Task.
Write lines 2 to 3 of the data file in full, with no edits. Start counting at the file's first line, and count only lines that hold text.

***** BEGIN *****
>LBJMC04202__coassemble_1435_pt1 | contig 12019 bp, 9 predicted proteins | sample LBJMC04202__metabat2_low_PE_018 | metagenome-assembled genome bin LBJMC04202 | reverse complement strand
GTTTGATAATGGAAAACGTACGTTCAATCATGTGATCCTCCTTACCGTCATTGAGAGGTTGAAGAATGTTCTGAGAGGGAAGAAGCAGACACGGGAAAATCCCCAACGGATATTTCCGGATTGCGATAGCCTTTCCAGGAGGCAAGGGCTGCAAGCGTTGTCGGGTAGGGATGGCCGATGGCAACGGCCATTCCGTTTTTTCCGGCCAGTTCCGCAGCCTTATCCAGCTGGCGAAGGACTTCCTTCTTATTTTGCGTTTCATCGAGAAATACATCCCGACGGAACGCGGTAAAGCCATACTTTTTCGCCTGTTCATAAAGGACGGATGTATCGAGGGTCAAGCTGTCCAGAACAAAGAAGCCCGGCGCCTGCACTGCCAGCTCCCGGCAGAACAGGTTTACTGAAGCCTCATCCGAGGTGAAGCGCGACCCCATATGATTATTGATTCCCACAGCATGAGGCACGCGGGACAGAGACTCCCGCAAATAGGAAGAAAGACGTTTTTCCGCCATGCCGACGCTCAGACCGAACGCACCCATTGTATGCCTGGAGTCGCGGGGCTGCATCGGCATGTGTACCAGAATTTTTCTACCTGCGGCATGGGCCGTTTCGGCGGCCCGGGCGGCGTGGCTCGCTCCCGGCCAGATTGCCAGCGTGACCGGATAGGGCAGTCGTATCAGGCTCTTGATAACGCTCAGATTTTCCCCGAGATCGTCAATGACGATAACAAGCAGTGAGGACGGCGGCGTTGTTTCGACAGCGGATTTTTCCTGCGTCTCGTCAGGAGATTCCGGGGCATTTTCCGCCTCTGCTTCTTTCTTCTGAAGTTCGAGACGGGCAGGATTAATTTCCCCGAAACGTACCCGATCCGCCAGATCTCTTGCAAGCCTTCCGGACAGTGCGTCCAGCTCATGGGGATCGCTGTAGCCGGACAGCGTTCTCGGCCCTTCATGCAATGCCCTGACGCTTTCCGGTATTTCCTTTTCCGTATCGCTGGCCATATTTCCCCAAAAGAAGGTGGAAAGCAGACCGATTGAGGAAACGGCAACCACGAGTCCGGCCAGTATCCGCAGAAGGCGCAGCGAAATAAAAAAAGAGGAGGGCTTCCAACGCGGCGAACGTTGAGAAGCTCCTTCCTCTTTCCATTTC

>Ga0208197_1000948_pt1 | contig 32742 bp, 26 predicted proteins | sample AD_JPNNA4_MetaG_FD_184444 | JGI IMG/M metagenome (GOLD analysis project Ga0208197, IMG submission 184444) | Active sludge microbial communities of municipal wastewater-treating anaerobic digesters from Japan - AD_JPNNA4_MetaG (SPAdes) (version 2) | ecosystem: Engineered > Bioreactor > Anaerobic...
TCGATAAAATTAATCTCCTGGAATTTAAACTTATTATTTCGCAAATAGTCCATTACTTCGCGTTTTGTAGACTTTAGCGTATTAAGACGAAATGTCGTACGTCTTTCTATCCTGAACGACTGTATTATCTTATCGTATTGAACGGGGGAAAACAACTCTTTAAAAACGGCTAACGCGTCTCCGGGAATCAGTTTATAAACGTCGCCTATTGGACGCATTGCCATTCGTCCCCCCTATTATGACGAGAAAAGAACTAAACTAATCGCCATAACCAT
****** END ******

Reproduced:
GTTTGATAATGGAAAACGTACGTTCAATCATGTGATCCTCCTTACCGTCATTGAGAGGTTGAAGAATGTTCTGAGAGGGAAGAAGCAGACACGGGAAAATCCCCAACGGATATTTCCGGATTGCGATAGCCTTTCCAGGAGGCAAGGGCTGCAAGCGTTGTCGGGTAGGGATGGCCGATGGCAACGGCCATTCCGTTTTTTCCGGCCAGTTCCGCAGCCTTATCCAGCTGGCGAAGGACTTCCTTCTTATTTTGCGTTTCATCGAGAAATACATCCCGACGGAACGCGGTAAAGCCATACTTTTTCGCCTGTTCATAAAGGACGGATGTATCGAGGGTCAAGCTGTCCAGAACAAAGAAGCCCGGCGCCTGCACTGCCAGCTCCCGGCAGAACAGGTTTACTGAAGCCTCATCCGAGGTGAAGCGCGACCCCATATGATTATTGATTCCCACAGCATGAGGCACGCGGGACAGAGACTCCCGCAAATAGGAAGAAAGACGTTTTTCCGCCATGCCGACGCTCAGACCGAACGCACCCATTGTATGCCTGGAGTCGCGGGGCTGCATCGGCATGTGTACCAGAATTTTTCTACCTGCGGCATGGGCCGTTTCGGCGGCCCGGGCGGCGTGGCTCGCTCCCGGCCAGATTGCCAGCGTGACCGGATAGGGCAGTCGTATCAGGCTCTTGATAACGCTCAGATTTTCCCCGAGATCGTCAATGACGATAACAAGCAGTGAGGACGGCGGCGTTGTTTCGACAGCGGATTTTTCCTGCGTCTCGTCAGGAGATTCCGGGGCATTTTCCGCCTCTGCTTCTTTCTTCTGAAGTTCGAGACGGGCAGGATTAATTTCCCCGAAACGTACCCGATCCGCCAGATCTCTTGCAAGCCTTCCGGACAGTGCGTCCAGCTCATGGGGATCGCTGTAGCCGGACAGCGTTCTCGGCCCTTCATGCAATGCCCTGACGCTTTCCGGTATTTCCTTTTCCGTATCGCTGGCCATATTTCCCCAAAAGAAGGTGGAAAGCAGACCGATTGAGGAAACGGCAACCACGAGTCCGGCCAGTATCCGCAGAAGGCGCAGCGAAATAAAAAAAGAGGAGGGCTTCCAACGCGGCGAACGTTGAGAAGCTCCTTCCTCTTTCCATTTC

>Ga0208197_1000948_pt1 | contig 32742 bp, 26 predicted proteins | sample AD_JPNNA4_MetaG_FD_184444 | JGI IMG/M metagenome (GOLD analysis project Ga0208197, IMG submission 184444) | Active sludge microbial communities of municipal wastewater-treating anaerobic digesters from Japan - AD_JPNNA4_MetaG (SPAdes) (version 2) | ecosystem: Engineered > Bioreactor > Anaerobic...